posted by crush-onastick at 1:40 PM on October 7, 2010 [3 favorites]

My father just died of cancer and I can't tell you how much he appreciated people sending cards, calling, and visiting in the last few months of his life. People he'd not spoken to in decades turned up, and he never once thought it was strange or resented that they hadn't been in closer touch before he got sick; he just appreciated the support, and said at one point, in all sincerity, "I never knew I had this many friends." If you care and you're thinking about him, just let him know. It will be appreciated.
posted by something something at 1:52 PM on October 7, 2010

Personally, I'd send a hand-written note detailing a particularly funny or wonderful memory you have of your uncle. Then, wish him well and tell him you love him.

Nthing this.

An aunt of mine died last year of cancer. I had only met her and my uncle (and cousins) three times in my life.

I sent my uncle a handwritten letter with a sympathy card. He wrote back saying how much he and appreciated the communication, and inviting me to visit, etc.

You are FAMILY. He and your aunt will cherish your outreach.
posted by ericb at 2:18 PM on October 7, 2010

Please, send a card, with a handwritten note in it.

When my friend got lung cancer, one of the hardest things for him was when people didn't know how to react to him. He told me, heck, he didn't know how to react, either. It meant a lot to him when people basically told him "we love you" and "this sucks."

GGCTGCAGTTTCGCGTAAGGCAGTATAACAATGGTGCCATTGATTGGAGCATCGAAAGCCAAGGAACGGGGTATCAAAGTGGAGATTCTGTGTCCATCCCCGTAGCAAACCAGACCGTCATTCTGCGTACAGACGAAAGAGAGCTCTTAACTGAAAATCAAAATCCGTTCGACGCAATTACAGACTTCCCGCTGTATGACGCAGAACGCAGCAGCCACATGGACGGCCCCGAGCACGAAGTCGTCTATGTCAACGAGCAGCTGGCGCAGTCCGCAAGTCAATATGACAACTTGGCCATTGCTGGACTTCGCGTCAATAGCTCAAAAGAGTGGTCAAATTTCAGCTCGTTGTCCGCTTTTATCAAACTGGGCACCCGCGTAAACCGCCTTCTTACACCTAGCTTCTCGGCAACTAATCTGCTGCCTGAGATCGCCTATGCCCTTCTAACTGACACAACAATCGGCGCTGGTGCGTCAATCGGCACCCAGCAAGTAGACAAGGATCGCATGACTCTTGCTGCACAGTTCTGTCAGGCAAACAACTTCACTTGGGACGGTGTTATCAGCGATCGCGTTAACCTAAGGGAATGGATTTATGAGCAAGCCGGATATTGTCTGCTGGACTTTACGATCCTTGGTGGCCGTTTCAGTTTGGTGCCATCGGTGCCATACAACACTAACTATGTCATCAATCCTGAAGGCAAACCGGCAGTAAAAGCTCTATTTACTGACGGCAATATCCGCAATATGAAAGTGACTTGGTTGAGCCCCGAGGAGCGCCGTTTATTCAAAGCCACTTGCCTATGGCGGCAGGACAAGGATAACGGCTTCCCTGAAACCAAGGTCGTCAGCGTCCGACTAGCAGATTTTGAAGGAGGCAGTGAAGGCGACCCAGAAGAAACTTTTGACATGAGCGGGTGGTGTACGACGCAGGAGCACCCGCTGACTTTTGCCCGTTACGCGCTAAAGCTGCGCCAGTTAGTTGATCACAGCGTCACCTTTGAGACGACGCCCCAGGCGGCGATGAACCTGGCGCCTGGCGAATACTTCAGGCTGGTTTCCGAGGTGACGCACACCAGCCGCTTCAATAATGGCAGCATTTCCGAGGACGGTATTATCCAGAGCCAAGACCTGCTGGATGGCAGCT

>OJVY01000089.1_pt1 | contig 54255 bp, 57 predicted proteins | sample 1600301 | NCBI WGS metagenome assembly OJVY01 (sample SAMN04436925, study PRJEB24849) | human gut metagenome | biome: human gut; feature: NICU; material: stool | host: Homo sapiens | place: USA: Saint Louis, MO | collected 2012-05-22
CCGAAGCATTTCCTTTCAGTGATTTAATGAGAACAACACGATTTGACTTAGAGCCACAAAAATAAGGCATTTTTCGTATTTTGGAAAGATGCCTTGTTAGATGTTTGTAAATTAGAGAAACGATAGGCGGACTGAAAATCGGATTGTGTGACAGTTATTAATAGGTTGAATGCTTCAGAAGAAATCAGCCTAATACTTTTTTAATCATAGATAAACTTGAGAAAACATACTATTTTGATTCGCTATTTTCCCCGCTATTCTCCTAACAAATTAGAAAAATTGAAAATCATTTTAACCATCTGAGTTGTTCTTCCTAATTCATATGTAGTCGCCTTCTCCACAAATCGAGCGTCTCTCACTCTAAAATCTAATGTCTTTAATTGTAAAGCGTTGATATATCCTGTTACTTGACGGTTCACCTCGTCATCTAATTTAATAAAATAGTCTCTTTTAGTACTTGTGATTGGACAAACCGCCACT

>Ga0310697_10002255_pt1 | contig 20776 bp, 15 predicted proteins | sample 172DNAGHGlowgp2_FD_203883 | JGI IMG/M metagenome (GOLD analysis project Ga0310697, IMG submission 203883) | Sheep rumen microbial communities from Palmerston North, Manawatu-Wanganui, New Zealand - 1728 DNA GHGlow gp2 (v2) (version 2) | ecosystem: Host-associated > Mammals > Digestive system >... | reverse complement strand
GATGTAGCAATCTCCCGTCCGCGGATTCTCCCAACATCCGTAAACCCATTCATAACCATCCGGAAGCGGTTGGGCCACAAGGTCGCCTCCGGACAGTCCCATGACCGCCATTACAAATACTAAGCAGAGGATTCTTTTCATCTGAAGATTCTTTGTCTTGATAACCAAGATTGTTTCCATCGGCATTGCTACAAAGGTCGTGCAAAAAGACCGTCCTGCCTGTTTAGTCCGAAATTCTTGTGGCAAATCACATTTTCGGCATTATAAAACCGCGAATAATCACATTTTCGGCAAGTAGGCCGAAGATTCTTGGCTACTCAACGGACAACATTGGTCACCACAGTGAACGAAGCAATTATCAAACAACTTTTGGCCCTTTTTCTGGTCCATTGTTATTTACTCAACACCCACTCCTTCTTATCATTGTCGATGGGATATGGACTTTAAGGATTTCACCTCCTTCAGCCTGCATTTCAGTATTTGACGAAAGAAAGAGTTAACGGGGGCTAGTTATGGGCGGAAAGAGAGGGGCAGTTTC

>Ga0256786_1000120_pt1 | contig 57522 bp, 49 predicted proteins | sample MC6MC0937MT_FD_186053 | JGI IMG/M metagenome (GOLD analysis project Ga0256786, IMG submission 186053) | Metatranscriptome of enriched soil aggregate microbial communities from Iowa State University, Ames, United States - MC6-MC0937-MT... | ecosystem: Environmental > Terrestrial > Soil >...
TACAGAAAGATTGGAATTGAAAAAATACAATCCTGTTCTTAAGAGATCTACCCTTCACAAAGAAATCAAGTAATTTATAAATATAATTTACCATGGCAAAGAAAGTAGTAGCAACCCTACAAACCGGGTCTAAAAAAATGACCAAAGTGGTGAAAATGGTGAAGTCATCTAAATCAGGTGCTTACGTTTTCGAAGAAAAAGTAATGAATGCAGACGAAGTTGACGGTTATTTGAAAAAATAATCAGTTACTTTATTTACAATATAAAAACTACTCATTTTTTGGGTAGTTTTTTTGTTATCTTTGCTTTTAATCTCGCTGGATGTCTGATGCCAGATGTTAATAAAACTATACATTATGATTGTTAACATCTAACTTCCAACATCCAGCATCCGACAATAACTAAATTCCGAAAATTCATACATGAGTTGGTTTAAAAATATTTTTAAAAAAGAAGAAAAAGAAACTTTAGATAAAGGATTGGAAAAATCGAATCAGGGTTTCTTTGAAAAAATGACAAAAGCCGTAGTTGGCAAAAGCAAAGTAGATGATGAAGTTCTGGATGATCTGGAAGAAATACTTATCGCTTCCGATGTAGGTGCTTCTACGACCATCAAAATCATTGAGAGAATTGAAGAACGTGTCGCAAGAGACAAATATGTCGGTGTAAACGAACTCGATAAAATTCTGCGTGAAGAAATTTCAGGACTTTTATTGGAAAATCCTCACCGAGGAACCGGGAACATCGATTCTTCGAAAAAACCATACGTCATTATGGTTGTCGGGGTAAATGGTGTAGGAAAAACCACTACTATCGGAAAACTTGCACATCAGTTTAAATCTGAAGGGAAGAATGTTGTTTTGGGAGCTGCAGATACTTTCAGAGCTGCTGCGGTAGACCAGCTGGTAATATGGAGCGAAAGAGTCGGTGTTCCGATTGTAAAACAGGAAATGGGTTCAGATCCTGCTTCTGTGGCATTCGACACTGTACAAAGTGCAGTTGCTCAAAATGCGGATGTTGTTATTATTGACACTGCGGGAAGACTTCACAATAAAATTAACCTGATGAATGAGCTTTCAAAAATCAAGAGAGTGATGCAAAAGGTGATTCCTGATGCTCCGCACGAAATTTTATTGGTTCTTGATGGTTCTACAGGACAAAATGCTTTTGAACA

Please, don't be afraid to reach out and to say what you want to say.
posted by St. Alia of the Bunnies at 4:37 PM on October 7, 2010

My mother was diagnosed with Stage IV lung cancer several years ago. She had a lung resection, chemo and radiation. She's doing surprisingly well, on some sort of wonder drug, not at all "sick". Not to be all chirpy or anything but this diagnosis is not always the immediate death sentence it was even a few years ago. To be clear, it's not good news, but it may not be immediately awful news. She appreciated contact from other people, or, more to the point she sort of scorekept who she DIDN'T hear from because she is weird like that.

There is nothing wrong with sending a card or a letter or some sort of "you are in my thoughts" indicator. If you know he's going through chemo there are some chemo-specific things you could do, from sending good low-energy activities or media [movies, whatever he likes] to being supportive of your aunt in various ways [sending someone over with food or to clean her house or whatever might be useful. If you're handy with the internets, you might even be able to offer to help them set up something like a helping hands website where they could help manage people who might be nearby who wanted to help.

In short, anything is better than nothing. Staying in touch even if you don't have much to say is often appreciated for the effort/gesture that it is and not scrutinized for what isn't there. I wish you and your family luck. You're good to be thinking of them.
posted by jessamyn at 4:40 PM on October 7, 2010